Stephen Colbert Mocks Pro-Trump Group's Embarrassing Merch Blunder

Colbert Highlights Raw Milk Debate with Merchandise Mishap on Show

by Nouman Rasool
Stephen Colbert Mocks Pro-Trump Group's Embarrassing Merch Blunder
© Kevin Winter/Getty Images

Stephen Colbert recently spotlighted an odd new front in the ongoing culture wars—a fierce debate over milk. Specifically, the controversy swirling around unpasteurized raw milk, a product the Centers for Disease Control and Prevention (CDC) has repeatedly flagged for its severe potential health risks.

Despite warnings, the demand for raw milk has surged among certain conservative groups, linking this preference to broader political and cultural identities. In a humorous twist on this phenomenon, Colbert pointed out a merchandising mishap by Turning Point USA, a group well-known for its staunch support of Donald Trump.

The organization posted a T-shirt on its website with the slogan "got raw milk?" emblazoned. But during his "Late Show" monologue Wednesday night, Colbert pointed out a pretty big mistake in the shirt's design.

Bullish Merch Blunder

Emphasizing the image printed on the merchandise, Colbert revealed that the supposed cow depicted on the T-shirt bore horns and lacked udders.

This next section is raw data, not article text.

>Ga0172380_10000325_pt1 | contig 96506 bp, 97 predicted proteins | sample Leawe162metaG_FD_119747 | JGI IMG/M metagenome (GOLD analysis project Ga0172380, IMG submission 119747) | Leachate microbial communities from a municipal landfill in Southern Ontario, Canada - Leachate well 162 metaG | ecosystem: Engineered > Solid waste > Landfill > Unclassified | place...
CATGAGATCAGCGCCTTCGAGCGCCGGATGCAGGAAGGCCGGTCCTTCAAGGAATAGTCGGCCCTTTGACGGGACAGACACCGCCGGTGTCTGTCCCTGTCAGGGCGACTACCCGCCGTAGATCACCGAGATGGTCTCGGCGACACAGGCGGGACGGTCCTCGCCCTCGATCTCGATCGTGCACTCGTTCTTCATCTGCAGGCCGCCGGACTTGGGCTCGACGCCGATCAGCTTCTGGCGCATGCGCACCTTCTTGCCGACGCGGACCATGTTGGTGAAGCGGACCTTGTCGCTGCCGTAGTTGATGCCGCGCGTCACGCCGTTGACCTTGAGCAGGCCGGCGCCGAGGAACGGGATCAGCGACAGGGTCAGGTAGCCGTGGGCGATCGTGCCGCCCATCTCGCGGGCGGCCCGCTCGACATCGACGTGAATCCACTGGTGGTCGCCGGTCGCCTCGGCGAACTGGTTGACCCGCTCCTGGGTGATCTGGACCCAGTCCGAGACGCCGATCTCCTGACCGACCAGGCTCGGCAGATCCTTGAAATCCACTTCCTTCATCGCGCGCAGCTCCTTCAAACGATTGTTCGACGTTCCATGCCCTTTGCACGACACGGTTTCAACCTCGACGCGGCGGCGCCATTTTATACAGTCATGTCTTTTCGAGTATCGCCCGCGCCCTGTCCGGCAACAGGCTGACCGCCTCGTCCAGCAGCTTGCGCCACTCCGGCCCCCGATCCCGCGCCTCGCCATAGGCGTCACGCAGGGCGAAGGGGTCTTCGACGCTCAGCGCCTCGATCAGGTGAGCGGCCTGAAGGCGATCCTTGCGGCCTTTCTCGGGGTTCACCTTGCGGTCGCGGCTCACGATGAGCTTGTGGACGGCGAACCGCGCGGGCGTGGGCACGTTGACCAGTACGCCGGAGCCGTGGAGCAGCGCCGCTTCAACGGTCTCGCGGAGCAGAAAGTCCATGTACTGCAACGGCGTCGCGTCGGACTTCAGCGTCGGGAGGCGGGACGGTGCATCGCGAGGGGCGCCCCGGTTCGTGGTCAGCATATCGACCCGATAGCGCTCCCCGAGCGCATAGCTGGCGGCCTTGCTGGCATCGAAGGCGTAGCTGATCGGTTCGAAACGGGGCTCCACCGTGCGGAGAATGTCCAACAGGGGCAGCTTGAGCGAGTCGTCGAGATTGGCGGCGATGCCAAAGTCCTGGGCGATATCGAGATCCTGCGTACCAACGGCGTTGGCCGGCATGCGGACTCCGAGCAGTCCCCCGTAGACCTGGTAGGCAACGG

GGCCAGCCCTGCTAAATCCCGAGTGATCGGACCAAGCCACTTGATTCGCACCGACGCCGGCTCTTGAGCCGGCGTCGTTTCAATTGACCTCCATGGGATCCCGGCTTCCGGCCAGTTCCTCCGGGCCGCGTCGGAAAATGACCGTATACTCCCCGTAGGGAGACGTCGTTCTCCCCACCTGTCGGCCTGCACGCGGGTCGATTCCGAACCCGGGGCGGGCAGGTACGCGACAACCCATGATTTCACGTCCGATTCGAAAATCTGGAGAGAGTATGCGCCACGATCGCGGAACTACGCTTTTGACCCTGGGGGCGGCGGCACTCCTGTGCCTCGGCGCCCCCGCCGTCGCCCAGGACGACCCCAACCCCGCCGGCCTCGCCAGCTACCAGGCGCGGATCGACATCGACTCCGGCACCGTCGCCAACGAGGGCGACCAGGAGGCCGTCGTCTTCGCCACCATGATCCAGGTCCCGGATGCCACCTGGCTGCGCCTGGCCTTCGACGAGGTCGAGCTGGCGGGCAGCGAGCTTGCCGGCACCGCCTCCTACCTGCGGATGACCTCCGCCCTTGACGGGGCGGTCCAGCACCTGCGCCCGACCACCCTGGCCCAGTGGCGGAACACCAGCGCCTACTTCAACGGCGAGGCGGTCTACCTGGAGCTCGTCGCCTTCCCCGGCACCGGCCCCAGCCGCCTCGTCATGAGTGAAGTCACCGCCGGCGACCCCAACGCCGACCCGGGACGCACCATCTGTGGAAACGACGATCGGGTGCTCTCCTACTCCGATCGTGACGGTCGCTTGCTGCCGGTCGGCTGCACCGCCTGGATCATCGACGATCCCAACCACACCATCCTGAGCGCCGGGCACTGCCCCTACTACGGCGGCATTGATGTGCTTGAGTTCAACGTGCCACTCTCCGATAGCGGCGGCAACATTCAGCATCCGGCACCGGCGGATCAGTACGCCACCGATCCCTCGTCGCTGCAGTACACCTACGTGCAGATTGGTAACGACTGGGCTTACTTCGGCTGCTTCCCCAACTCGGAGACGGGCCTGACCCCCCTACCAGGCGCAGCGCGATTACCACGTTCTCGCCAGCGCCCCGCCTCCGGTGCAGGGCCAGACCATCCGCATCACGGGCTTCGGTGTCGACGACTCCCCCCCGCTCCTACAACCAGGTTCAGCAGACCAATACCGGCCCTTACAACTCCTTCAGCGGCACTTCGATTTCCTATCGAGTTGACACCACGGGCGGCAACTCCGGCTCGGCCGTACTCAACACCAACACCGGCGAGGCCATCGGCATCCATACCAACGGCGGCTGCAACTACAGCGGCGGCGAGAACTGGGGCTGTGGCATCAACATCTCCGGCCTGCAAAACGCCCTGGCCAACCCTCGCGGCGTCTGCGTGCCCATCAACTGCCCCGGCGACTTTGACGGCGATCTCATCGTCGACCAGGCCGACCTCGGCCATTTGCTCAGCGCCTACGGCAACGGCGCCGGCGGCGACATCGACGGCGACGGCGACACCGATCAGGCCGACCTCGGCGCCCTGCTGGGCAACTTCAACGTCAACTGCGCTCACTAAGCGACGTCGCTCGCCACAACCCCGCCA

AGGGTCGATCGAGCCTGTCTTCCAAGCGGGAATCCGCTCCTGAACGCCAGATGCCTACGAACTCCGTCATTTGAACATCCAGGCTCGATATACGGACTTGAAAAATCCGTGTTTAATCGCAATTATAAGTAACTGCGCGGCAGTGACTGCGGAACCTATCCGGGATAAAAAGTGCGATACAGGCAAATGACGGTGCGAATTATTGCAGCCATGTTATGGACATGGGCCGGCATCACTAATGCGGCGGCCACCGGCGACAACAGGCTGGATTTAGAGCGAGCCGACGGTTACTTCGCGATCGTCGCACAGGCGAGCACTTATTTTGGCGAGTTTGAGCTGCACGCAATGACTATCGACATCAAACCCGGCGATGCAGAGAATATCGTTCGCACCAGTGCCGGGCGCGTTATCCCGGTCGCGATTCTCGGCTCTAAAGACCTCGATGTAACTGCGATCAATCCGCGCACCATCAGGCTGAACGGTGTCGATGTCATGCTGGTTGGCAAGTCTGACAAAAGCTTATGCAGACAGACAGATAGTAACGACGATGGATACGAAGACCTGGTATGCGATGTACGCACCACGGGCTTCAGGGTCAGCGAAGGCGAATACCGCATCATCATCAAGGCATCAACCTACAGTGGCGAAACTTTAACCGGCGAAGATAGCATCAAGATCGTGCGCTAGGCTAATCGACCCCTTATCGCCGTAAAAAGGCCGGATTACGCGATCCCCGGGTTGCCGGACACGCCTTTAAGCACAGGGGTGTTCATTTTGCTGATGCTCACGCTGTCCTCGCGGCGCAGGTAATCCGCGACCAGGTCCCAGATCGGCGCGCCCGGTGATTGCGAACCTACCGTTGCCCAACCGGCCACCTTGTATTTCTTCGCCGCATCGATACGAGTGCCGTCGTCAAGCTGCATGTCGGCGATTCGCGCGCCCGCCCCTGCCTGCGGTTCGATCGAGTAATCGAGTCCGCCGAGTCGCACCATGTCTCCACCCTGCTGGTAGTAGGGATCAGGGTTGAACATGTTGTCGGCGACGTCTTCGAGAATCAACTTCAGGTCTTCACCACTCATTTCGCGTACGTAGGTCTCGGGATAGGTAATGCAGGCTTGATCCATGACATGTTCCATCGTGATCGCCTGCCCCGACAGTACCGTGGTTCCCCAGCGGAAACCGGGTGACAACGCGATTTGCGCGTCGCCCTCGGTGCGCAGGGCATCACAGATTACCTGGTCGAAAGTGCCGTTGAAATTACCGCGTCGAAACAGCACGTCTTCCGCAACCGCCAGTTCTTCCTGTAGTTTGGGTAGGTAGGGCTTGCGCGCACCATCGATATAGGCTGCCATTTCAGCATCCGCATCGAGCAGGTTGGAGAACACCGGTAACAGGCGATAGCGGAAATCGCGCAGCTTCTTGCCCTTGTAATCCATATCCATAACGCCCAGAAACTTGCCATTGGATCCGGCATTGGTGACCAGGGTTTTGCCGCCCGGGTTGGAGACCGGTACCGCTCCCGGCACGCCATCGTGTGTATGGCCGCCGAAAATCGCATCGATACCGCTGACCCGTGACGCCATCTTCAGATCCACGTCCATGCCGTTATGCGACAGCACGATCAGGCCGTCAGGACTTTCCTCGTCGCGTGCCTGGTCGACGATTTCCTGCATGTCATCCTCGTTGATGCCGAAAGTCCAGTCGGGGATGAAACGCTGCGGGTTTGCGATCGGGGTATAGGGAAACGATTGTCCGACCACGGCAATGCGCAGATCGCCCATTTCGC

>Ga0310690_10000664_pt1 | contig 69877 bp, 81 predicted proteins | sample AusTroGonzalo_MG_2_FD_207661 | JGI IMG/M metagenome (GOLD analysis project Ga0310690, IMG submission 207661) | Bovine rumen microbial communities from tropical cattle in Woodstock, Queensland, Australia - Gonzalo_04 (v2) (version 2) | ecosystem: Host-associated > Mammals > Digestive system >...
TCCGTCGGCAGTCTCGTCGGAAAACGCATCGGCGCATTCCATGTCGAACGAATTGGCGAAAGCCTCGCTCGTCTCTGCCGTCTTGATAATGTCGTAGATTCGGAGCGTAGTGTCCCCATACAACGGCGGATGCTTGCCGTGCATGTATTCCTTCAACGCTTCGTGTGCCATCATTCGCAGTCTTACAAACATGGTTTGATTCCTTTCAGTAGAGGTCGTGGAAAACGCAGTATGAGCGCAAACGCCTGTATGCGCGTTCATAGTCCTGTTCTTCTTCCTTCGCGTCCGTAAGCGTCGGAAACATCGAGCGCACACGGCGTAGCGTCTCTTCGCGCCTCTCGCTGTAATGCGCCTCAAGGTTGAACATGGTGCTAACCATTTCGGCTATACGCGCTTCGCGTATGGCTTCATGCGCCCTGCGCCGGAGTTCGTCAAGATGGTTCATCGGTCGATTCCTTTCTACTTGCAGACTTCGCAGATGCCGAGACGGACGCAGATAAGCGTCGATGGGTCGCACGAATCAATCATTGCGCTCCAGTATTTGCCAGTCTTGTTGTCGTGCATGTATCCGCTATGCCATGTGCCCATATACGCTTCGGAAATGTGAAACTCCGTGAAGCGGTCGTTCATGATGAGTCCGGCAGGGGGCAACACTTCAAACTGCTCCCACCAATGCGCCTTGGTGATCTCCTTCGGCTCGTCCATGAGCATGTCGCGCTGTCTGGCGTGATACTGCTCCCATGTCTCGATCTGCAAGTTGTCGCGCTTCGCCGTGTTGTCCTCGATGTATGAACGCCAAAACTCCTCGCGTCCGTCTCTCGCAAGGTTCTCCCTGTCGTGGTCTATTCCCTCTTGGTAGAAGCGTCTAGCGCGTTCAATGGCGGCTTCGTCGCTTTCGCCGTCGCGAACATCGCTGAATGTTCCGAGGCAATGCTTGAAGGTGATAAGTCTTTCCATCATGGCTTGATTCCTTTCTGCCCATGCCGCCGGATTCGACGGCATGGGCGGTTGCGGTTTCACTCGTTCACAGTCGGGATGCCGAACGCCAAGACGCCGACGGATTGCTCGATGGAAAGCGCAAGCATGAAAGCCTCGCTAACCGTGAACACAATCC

"That cow has horns and no udders," he said to an audience that erupted into laughter. "which means it's bull—which means that ain’t milk!". This blunder not only served as fodder for Colbert's comedy but also subtly underscored the lack of attention to detail that can pervade promotional efforts by political groups.

Colbert's commentary extends beyond mere mockery, reflecting on how cultural symbols and dietary preferences are increasingly politicized. The choice of raw milk has become a statement in itself, symbolizing defiance against mainstream health advisories and perceived government overreach.

Turning Point USA's embrace of raw milk merchandises this controversy, albeit with a comical oversight that Colbert was quick to spotlight. It reminds me of how deeply cultural and political identity has been etched in daily choices of what to eat and drink and what to wear.

What makes Colbert so funny, yet thought-provoking, is the ability to thread such stories through stand-up comedy sketches and pinpoint their broader implications from such phenomena.